This month’s blog features an interview with Bruce Aitchison, a coach, business speaker, blogger and all-round professional rugby enthusiast and wellbeing ambassador, whose network extends from Scotland and England through to Canada and New Zealand.
Bruce’s blog ‘Happiness is Egg Shaped’ explores issues around physical and mental wellbeing, anchored in a Growth Mindset approach to life, sport and everything else. See below for our interview with Bruce and further details.
And, with Easter just around the corner, we thought the ‘Egg Shaped’ theme was pretty apt, too…..
1 – What is ‘Happiness is Egg Shaped’ and how did it start?
Happiness is Egg Shaped is a movement to make the world better! Happiness is Egg Shaped started with a t-shirt my older brother gave me as a birthday present. I started to sign off my Facebook posts and rants
with ‘Happiness is Egg Shaped’, my friends liked it! I love rugby and the values of the game, I think there is a huge amount to be gained by being involved in sport and rugby especially. I didn’t get any caps and haven’t played professionally, but I have experienced so much, met great people, traveled to great places and been given opportunities that otherwise wouldn’t have been open to me. I want to encourage other
people to get involved and improve their mental, emotional and physical health through involvement in sport, rugby just being my choice!
2 – What do you enjoy most about being involved in the rugby community?
There is no 2nd to playing! I still love to play whenever I get the chance. Games bring the rugby community together in every role possible in life, friend and foe, supporter, leader and follower, organiser and volunteer, but all contribute to the spirit that can’t be quantified, it has to be experienced and felt to be believed. People from all walks of life belong in rugby clubs and past generations get to pass on their wisdom and myths to the current crop and the circle of life continues!
3 – How has ‘Happiness is Egg Shaped’ helped you develop your career and involvement in the game?
Happiness is Egg Shaped has given me opportunities to reach far and wide into the rugby world and beyond. I have met amazing people who are willing to help me and the support has been immense. I have been asked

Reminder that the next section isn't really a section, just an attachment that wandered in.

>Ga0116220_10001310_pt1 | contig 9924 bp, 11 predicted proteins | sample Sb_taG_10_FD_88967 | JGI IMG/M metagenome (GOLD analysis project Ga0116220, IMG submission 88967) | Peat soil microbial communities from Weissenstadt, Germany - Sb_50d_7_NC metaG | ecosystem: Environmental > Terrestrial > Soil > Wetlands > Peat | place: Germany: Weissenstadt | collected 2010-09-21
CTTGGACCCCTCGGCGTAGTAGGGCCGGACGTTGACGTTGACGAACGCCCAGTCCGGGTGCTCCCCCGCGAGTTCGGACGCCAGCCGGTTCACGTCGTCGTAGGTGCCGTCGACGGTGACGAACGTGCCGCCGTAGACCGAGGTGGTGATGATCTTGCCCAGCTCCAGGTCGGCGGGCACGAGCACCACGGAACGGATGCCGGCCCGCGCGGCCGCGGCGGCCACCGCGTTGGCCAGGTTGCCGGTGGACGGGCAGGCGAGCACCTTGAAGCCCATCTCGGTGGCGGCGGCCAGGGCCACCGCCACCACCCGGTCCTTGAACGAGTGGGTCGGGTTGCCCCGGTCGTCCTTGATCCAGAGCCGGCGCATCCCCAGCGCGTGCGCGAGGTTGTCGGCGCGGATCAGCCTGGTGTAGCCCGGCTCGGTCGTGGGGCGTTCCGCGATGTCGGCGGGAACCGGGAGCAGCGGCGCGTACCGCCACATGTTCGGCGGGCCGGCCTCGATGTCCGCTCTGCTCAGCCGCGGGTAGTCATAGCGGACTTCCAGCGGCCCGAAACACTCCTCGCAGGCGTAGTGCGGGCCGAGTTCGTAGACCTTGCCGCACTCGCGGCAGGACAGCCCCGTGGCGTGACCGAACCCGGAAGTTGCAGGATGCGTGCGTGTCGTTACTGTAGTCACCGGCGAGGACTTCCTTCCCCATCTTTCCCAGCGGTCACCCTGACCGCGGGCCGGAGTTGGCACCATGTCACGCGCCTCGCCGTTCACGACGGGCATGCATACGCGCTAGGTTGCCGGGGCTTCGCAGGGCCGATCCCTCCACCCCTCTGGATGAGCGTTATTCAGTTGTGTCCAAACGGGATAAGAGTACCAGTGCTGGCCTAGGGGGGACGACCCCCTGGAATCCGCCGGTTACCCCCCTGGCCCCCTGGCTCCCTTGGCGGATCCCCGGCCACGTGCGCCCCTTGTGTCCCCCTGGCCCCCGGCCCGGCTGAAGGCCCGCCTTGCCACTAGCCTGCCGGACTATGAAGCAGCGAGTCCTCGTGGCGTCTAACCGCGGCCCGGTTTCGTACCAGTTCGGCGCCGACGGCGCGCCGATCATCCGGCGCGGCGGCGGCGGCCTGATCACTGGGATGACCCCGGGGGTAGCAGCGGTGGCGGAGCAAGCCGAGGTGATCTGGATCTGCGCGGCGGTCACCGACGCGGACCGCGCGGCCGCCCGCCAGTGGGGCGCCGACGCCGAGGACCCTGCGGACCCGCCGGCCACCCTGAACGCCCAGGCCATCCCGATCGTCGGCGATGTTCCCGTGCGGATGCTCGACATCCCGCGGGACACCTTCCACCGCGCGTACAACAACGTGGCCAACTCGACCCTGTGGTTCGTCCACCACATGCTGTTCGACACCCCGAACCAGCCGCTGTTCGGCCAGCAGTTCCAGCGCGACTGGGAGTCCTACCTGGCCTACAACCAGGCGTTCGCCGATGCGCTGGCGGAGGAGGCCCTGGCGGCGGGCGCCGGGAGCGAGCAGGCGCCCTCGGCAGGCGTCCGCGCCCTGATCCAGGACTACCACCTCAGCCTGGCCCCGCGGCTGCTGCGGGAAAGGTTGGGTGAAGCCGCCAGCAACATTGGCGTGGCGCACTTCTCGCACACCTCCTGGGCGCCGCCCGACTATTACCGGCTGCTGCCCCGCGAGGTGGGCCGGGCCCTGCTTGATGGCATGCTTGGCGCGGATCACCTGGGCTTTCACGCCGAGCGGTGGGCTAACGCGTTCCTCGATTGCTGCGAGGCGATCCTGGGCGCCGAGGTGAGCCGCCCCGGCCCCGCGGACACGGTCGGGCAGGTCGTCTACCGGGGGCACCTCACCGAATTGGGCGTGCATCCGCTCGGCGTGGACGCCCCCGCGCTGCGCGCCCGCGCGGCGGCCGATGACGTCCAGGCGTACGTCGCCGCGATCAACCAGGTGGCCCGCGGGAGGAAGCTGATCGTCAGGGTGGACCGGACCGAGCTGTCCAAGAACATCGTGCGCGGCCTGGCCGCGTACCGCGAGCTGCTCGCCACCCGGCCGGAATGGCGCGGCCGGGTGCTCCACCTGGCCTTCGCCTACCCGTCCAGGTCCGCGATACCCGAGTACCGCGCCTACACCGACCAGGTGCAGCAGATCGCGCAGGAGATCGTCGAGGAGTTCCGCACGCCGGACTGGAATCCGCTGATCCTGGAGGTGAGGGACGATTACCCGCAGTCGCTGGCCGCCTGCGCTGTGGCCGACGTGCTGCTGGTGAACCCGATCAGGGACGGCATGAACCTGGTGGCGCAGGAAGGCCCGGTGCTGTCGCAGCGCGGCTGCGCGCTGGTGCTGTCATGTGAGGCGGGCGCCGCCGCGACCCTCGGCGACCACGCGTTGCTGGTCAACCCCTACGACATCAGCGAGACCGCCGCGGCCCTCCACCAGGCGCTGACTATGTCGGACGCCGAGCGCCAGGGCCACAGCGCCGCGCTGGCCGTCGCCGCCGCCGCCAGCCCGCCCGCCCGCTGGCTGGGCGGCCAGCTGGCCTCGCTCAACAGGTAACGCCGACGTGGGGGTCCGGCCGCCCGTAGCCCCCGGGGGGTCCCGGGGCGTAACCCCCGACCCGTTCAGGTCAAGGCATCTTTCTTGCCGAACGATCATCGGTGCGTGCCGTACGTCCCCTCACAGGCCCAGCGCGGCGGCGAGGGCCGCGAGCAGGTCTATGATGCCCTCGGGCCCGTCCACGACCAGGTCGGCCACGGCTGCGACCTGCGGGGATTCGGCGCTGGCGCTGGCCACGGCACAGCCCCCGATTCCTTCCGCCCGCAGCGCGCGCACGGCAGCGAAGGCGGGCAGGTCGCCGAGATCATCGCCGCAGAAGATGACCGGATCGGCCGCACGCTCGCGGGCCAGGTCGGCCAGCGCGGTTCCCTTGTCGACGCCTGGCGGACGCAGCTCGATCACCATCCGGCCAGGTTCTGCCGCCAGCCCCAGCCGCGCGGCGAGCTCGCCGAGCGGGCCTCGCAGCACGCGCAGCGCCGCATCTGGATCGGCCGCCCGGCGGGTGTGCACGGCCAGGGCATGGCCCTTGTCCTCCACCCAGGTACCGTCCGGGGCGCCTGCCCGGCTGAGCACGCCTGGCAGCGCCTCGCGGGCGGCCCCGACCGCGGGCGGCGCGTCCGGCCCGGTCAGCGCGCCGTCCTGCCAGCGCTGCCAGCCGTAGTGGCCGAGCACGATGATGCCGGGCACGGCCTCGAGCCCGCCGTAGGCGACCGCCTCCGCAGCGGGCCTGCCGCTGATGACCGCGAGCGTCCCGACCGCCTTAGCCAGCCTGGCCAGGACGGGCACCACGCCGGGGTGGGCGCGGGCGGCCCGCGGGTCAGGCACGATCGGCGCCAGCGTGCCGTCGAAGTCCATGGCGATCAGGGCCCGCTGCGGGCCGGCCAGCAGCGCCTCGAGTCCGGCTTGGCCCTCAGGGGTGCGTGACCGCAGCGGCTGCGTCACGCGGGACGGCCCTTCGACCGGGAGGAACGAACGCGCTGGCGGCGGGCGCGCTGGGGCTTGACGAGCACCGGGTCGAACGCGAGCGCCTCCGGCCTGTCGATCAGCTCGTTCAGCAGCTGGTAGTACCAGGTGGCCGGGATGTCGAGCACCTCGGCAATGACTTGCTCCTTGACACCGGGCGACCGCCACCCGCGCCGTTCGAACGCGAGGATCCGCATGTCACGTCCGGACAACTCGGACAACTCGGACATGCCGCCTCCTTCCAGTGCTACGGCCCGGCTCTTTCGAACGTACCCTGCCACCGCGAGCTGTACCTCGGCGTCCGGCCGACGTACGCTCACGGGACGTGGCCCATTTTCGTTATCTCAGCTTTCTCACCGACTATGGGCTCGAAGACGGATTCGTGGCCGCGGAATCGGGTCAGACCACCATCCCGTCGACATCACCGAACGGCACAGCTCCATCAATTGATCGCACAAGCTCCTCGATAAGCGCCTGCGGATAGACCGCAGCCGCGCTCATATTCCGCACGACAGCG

to contribute to the development of clubs, speak at dinners, motivate younger people to get involved and being asked for my views is a huge honour. I hope to further develop the brand to allow me to get out into the Rugby World and spread the word of how much rugby can contribute to a well rounded and happy life. I would like to support people from all walks of life to engage in the sport to experience the immense benefits I have
been lucky to have had so far and continue to experience.
4 – What changes have you seen in the past 5-10 years in the game of rugby?
The women’s game has grown beyond any measure I could have predicted 10 years ago and the role models for girls are awesome. 7s has played a huge part in the growth of the game throughout the world and being
included in the Olympics has meant that countries like USA and China are now taking the development of the game very seriously. The professional game has become a different beast from the club game, the level of
analysis, preparation and especially the physical development of the players is out of this world. In many areas clubs are struggling to attract members and to field teams, this has seen many clubs financially
struggle to keep up. But the spirit and the community is still strong, it is changing and the social cross section of a clubhouse on a Saturday afternoon is more diverse than ever. Leisure time is a competitive
market and rugby is working hard to be a priority. Attracting youth members, giving them meaningful experiences when they leave U18 rugby is crucial and creating opportunities for people to get involved in the
club game are challenges that need to be met as the rewards are phenomenal.
5 – Our mantra at the Rugby Ball Light is ‘Rugby in a different light’ – what’s the one difference you’d like to see in rugby now and in the future?
I would like to see younger players given the chance to play and develop their skills in supportive, challenging environments and to be given chances to tour and go out into the world to see the opportunities that
are available. I would love to see a shift in focus from involvement in sport being about physical health and fitness and more about social and emotional benefits. The transferable life skills learned and developed through rugby involvement are fantastic. Working with others towards a common goal, dealing with feedback, winning and losing, individual responsibility contributing towards a greater objective, travel, meeting with people from other areas, religions, ethnic backgrounds and cultures and a commitment to self and others can make a significant contribution to the well being of an individual. The positive side effect will hopefully be physical health and fitness. People tend to stay involved if they FEEL good. And for the few, a career in the game will be a fantastic reward, for the huge majority hopefully a lifetime involvement will lead to many happy and challenging days. Rugby clubs should look to give young people a home that values them as people and not just players. There is a place for everyone in our game.